The #whitefeather diaries

Publishing the diaries of conscientious objectors of WWI. To refuse to kill is a cause worth dying for.

Meet the people who said no.

Bert Brocklesby
Refused to hate his fellow man
30th Mar 16
We rejoiced at leaving that land of death behind. We learned later about the battle of the #Somme #WW1 #whitefeather
John Hoare
Gave up career to campaign against war
12th May 16
Many men accepted alternative service on principle, a few because they were broken men #WW1 #whitefeather #COday
Hilda Clark
Doctor who risked her life in a war zone
29th Mar 16
Illness has increased very much everywhere and the medical side of the work is getting pressed #WW1 #whitefeather
Howard Marten
Sentenced to death for his beliefs
12th May 16
Taken out to the parade ground then, “The sentence of the court is to suffer death by being shot” #WW1 #whitefeather
Laurence Cadbury
Saved lives, but would not kill
12th May 16
No time for grass to grow over the earth yet, with a few charred stumps that were once trees #WW1 #whitefeather

Stories behind the front line

Mobile phone on old-style newspaper

The white feather diaries project

Jane Dawson, Advocacy and Public Relationships Team Lead for Quakers in Britain, reflects on the development of the white feather diaries project.

Conscientious objector memorial stone, London

We have broken the power of military authority

A year after the war ended the final conference of the No-Conscription Fellowship was held. The fellowship's chairman, Clifford Allen, who had narrowly survived severe illness in prison, urged peace activists to continue campaigning.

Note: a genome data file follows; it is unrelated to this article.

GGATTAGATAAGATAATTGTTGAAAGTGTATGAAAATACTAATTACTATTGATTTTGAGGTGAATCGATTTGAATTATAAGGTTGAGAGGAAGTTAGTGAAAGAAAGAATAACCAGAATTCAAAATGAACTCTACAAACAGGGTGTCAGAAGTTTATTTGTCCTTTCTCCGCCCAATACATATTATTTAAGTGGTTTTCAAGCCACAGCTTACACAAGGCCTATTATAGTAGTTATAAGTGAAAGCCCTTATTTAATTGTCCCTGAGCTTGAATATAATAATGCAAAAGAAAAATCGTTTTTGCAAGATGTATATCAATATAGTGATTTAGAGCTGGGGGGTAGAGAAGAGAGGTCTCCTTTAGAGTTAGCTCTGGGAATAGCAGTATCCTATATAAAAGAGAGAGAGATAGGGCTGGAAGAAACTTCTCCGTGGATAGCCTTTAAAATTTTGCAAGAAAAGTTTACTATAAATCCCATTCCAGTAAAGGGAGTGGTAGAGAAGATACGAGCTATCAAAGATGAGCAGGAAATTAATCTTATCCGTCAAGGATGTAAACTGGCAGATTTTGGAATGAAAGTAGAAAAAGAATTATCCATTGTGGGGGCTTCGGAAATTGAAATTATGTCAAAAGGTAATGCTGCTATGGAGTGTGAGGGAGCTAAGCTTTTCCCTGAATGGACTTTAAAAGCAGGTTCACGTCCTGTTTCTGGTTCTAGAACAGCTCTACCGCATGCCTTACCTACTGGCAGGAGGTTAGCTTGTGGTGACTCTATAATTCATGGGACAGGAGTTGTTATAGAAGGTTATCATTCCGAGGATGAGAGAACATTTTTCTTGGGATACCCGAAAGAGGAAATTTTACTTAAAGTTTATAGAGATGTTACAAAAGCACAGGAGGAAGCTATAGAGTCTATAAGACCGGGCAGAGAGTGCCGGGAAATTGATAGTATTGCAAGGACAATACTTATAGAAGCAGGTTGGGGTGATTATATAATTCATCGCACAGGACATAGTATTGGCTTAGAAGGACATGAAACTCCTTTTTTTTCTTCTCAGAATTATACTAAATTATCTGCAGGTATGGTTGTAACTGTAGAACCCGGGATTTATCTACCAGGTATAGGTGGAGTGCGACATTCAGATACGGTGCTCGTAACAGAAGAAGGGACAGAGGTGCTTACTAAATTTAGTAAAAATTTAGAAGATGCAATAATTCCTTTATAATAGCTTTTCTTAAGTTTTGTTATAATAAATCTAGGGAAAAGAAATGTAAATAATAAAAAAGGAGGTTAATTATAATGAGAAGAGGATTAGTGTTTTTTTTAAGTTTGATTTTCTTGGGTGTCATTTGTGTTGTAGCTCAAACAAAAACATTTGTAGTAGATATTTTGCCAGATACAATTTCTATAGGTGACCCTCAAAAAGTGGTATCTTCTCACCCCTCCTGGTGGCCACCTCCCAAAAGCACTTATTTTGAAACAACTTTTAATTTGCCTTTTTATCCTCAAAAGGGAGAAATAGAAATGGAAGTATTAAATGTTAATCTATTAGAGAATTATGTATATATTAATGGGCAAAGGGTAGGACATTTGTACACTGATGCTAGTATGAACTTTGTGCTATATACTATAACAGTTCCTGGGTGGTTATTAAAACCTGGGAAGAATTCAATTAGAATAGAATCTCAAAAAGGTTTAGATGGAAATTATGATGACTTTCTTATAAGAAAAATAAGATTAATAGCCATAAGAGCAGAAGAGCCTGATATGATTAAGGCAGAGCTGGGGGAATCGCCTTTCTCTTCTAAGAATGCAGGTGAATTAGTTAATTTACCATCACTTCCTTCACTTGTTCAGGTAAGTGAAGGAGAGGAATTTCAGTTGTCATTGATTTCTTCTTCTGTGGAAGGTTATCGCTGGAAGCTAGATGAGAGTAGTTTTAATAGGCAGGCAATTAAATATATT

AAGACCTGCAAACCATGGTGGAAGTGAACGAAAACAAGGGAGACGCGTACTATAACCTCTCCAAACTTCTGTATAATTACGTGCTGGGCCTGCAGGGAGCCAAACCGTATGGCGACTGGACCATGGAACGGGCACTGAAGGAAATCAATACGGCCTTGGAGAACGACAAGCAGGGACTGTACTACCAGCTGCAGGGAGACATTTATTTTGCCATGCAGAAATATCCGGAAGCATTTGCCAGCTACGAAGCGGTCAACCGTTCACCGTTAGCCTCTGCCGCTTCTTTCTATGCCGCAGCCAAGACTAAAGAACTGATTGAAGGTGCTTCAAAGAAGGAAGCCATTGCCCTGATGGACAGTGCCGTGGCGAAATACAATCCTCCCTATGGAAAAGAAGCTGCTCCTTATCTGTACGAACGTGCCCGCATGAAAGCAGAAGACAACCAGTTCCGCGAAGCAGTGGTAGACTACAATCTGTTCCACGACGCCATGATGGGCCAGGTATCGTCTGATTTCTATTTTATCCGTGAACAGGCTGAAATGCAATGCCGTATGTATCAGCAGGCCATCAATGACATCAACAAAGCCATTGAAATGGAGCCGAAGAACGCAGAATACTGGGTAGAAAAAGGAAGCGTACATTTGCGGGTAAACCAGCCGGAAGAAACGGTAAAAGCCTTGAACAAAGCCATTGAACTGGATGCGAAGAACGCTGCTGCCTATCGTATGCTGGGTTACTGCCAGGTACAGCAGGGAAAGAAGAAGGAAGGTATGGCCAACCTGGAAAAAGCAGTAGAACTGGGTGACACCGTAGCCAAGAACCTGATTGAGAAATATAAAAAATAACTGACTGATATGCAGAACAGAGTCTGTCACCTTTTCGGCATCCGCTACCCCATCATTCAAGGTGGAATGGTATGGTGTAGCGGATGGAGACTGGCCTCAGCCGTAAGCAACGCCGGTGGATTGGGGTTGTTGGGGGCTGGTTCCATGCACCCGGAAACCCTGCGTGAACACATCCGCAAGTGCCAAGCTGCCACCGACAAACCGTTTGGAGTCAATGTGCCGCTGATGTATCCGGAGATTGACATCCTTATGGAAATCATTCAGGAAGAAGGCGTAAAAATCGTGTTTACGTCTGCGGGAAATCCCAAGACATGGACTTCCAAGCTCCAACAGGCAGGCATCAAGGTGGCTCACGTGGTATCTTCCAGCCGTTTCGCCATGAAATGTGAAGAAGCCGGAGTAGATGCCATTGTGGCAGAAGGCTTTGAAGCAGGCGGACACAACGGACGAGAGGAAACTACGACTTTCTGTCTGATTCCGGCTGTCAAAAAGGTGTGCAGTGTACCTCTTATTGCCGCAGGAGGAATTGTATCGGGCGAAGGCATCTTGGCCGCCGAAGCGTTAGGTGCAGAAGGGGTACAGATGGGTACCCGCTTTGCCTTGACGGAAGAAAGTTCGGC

Crater in no man's land


There was a spate of British mutinies in December 1918 and January 1919, shortly after the end of the war. Soldiers were angry that they were not being discharged and there was a widespread feeling of frustration with what the war had achieved – or failed to achieve. This is an account of a mutiny in Folkestone in Kent in January 1919.

Mobile phone on old-style newspaper

Conscience and climate activism

Sunniva Taylor, Sustainability and Peace Programme Manager for Quaker Peace & Social Witness, explores the links between the action of conscientious objectors of World War I and activism today, asking what working for peace calls us to do in the context of climate change.

Conscientious objectors memorial stone

Parliament debates the fate of conscientious objectors

Harold Tennant, Under-Secretary of State for War, had told Parliament that no COs had been sent to France, before making an embarrassed climb-down and admitting what had happened. This exchange took place in the House of Commons on 26 June 1916.

Mobile phone on old-style newspaper

The Northern Friends Peace Board

The Northern Friends Peace Board was set up in early 1913  to encourage “the active promotion of peace in all its height and breadth.” Philip Austin reflects on the different strands of the NFPB story and their work today promoting peace.